Giving away some of the power traditional or state-owned media used to hold is still widely perceived as inviting anarchism and social chaos. Societies and governments are going through the very challenging processes of getting used to listening to their people’s views – who’ve got a lot to say, it turns out. How to control this? When and what exactly is to be controlled? By whom? Currently, there are still far too many in control who are non-users of the new social media, those who neither blog, wiki, facebook or twitter. In short: those who actually do not have any expertise in the very field they want to regulate so desparately.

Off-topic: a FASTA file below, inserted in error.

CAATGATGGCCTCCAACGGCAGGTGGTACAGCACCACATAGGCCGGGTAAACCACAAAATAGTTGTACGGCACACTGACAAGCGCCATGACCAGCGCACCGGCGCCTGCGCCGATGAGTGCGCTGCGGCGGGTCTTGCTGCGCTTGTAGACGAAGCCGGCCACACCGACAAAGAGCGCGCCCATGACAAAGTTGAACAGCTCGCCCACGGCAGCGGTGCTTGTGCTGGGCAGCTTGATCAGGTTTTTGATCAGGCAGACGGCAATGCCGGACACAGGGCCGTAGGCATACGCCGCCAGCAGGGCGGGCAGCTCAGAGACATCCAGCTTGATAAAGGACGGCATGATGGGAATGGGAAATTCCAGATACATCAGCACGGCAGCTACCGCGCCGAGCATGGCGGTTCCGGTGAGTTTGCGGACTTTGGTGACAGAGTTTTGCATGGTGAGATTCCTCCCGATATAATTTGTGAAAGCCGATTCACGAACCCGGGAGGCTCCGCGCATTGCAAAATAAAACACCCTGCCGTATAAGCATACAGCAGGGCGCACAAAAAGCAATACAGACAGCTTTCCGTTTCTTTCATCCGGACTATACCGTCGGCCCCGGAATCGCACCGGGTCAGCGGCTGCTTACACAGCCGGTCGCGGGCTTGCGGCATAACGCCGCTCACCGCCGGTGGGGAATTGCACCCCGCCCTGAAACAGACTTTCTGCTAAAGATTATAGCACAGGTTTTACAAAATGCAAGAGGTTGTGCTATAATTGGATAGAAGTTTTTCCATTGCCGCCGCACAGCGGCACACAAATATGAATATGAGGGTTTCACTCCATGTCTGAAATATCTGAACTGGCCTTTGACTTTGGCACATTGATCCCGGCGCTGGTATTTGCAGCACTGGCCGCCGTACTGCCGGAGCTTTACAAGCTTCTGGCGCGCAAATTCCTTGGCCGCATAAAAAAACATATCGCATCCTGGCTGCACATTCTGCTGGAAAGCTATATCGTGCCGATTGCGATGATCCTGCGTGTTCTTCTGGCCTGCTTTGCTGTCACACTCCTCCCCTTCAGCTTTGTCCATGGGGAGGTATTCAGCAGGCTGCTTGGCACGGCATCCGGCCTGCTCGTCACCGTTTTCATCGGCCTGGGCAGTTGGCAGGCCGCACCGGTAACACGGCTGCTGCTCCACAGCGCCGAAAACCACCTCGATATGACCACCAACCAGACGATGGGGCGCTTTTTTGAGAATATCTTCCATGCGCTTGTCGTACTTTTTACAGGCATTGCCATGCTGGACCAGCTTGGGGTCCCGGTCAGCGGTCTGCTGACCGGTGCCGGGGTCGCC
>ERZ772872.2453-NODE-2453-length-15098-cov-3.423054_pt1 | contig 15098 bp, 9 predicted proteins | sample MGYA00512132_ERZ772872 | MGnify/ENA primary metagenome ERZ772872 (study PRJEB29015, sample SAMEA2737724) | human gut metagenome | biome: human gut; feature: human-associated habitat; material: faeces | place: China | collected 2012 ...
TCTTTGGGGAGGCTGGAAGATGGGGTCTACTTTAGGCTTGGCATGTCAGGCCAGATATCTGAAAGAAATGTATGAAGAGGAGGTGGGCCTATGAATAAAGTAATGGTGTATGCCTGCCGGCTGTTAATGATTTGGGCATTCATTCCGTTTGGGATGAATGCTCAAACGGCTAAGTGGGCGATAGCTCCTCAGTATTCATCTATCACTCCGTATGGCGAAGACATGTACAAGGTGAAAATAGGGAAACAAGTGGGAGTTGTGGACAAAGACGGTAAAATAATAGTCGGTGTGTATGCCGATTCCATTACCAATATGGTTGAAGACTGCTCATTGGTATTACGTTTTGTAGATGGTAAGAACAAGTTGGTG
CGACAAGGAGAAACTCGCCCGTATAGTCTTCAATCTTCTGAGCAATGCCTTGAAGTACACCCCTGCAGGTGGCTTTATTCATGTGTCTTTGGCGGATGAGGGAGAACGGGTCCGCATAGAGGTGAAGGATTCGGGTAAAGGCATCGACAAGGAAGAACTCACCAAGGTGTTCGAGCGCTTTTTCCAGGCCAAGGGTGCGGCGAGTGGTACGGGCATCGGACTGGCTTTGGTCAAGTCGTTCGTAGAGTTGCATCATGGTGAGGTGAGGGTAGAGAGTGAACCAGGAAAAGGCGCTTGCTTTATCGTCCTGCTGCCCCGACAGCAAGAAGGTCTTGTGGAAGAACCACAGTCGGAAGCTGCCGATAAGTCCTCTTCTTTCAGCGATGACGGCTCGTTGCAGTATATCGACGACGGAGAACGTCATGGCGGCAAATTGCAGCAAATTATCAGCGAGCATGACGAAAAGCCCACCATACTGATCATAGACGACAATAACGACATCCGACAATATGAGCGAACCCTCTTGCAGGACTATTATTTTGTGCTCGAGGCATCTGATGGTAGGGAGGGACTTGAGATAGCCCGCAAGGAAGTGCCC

Successful ‘control’, i.e. such that is neither patronising nor does it trigger instant resistance but is adapted by users as enabling and empowering, may rather come from peers than in the traditional top-down manner. After all, bloggers and microbloggers are technically already able to remove messages and exercise self-moderation if required. Instilling a sense of responsible information-sharing while learning to produce quality content is the actual challenge at stake. Yet, with all the shifts in external control and regulation a review of internal mechanisms is to me the more realistic and sustainable approach: self-reflection and self-evaluation of one’s own contribution strengthen the sense of ownership and third party assessment. It is not just citizens who need to learn how to engage and publish with responsibility – it is also governments who need to learn to take their citizens seriously and work in collaboration with them on information-sharing in a globalised world.